You know, I liked your facebook page at one point – then I figured out you were nothing more than a trash Gary Johnson rag. My mother always taught me to seek out the good points in people and never dwell on the negative. You go out of your way to try to destroy somebody that has never done anything negative to you, and this proves that you are nothing more than a sensationalist – not a journalist. Gary Johnson vetoed 750 bills while in office as Governor, more than all other Governors combined, he left his state with a + budget, he promoted term limits, just to name a few Libertarian ideals. Emotional outbursts about what “we have done over the last 8 years,” makes you sound like a LEFTY that took a page out of Saul Alinsky’s Rules For Radicals – which is basically the Communist manifesto. Please tell me how you helped get ballot access for 50 states, or how you got leaders in industry to recognize the party as legit. Yet, you still have a following because everybody believes you are about LIBERTY. These articles that are so aggressive against Gary Johnson, and never point out Libertarian things he has done, tell me you may need a NAP.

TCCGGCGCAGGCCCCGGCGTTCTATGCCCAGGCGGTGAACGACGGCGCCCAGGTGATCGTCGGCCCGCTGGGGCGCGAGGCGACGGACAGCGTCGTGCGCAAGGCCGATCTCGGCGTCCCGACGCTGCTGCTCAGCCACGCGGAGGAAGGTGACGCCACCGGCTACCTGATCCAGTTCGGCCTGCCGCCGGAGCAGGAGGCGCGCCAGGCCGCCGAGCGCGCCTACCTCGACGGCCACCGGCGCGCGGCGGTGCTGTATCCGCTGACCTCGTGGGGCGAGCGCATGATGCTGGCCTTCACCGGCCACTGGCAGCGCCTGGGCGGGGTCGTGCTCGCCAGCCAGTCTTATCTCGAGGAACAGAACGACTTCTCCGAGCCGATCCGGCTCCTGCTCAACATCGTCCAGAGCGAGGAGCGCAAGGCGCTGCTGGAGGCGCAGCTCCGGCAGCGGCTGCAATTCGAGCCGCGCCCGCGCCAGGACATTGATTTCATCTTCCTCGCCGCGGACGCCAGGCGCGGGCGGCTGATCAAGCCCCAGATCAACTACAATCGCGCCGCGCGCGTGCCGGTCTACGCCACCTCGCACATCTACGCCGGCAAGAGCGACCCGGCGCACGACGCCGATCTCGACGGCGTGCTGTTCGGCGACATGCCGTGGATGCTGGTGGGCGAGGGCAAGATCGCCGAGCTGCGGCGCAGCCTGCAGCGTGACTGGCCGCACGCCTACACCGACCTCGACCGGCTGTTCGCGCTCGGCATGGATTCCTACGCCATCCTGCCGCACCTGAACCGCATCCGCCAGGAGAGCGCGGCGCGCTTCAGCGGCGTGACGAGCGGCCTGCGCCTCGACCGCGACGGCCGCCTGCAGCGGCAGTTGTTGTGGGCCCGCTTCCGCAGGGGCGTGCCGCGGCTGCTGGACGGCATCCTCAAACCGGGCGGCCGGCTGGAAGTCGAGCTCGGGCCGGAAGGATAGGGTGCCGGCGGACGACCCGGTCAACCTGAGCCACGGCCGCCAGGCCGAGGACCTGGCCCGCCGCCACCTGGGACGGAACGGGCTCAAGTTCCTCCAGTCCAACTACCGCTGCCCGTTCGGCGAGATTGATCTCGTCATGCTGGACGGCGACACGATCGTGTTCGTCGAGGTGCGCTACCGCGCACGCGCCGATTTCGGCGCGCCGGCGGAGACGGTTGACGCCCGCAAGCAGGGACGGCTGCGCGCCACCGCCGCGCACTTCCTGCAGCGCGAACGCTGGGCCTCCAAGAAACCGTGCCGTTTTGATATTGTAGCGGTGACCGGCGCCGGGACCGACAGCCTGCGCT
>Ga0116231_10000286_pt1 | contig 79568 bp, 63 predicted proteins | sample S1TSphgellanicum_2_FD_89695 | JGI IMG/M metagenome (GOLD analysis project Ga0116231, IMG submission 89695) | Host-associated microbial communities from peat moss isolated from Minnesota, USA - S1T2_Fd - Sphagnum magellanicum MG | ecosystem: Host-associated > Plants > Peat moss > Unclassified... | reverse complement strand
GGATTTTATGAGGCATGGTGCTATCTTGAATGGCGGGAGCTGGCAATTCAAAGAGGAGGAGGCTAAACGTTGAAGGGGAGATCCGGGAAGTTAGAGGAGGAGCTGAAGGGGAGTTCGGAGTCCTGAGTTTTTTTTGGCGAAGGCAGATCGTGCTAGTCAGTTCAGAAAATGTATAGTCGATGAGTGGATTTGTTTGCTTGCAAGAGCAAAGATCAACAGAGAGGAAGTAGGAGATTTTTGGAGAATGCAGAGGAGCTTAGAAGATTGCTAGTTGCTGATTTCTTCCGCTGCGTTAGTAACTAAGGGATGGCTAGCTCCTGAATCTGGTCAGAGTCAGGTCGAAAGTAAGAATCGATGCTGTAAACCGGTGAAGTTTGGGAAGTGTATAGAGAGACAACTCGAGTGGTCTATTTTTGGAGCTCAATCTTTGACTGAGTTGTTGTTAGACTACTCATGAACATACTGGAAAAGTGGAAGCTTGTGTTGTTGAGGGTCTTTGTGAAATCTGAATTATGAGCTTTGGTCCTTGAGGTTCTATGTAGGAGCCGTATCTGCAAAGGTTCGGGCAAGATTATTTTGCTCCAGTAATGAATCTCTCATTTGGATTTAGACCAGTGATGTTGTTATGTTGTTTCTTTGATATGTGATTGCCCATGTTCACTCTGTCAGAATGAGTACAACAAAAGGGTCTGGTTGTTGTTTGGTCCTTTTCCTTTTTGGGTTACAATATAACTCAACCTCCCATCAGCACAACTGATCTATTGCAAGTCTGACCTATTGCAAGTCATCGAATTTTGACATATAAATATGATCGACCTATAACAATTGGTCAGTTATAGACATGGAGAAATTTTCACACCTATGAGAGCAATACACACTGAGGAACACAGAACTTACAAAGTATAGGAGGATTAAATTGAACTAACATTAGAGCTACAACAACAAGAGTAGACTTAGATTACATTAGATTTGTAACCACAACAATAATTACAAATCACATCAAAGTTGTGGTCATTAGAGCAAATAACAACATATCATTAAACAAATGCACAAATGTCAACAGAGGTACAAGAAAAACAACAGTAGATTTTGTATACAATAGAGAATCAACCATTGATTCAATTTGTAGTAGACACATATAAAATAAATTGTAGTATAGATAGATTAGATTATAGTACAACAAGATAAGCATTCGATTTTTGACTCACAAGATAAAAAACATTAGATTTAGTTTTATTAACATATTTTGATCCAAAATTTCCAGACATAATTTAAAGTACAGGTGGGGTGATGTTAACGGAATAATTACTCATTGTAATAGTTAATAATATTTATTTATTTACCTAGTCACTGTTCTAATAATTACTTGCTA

• BonghornLeghorn

      “These articles that are so aggressive against Gary Johnson, and never point out Libertarian things he has done, tell me you may need a NAP.”

      Hahaha Nice!

  • deejayaz

    Do you want Clinton as prez. I don’t.

    Do you want Trump as prez? I don’t, really. I won’t cast my vote his way on principle and it won’t matter in the end.

    I’m not GOP, never will be at this rate if it isn’t quickly populated with Constructionists. Trump can’t win with just Cruz’ votes – if he could shut up for one moment and try to court them – because he’s alienated most of the dems. McCain & Romney, when, “Oh we can’t let Obama win!” was the cry fared the same – no dems would go their way. That went well.

    The logic to voting Johnson is that if he wins his state and enough votes to upset the applecart, the House may be forced to decide the election. Won’t look too great to vote Clinton and expose themselves as the footsie playing schmucks they are, will it?

    Vote Johnson, Clinton may lose. Don’t and Trump won’t win, or, have even a chance.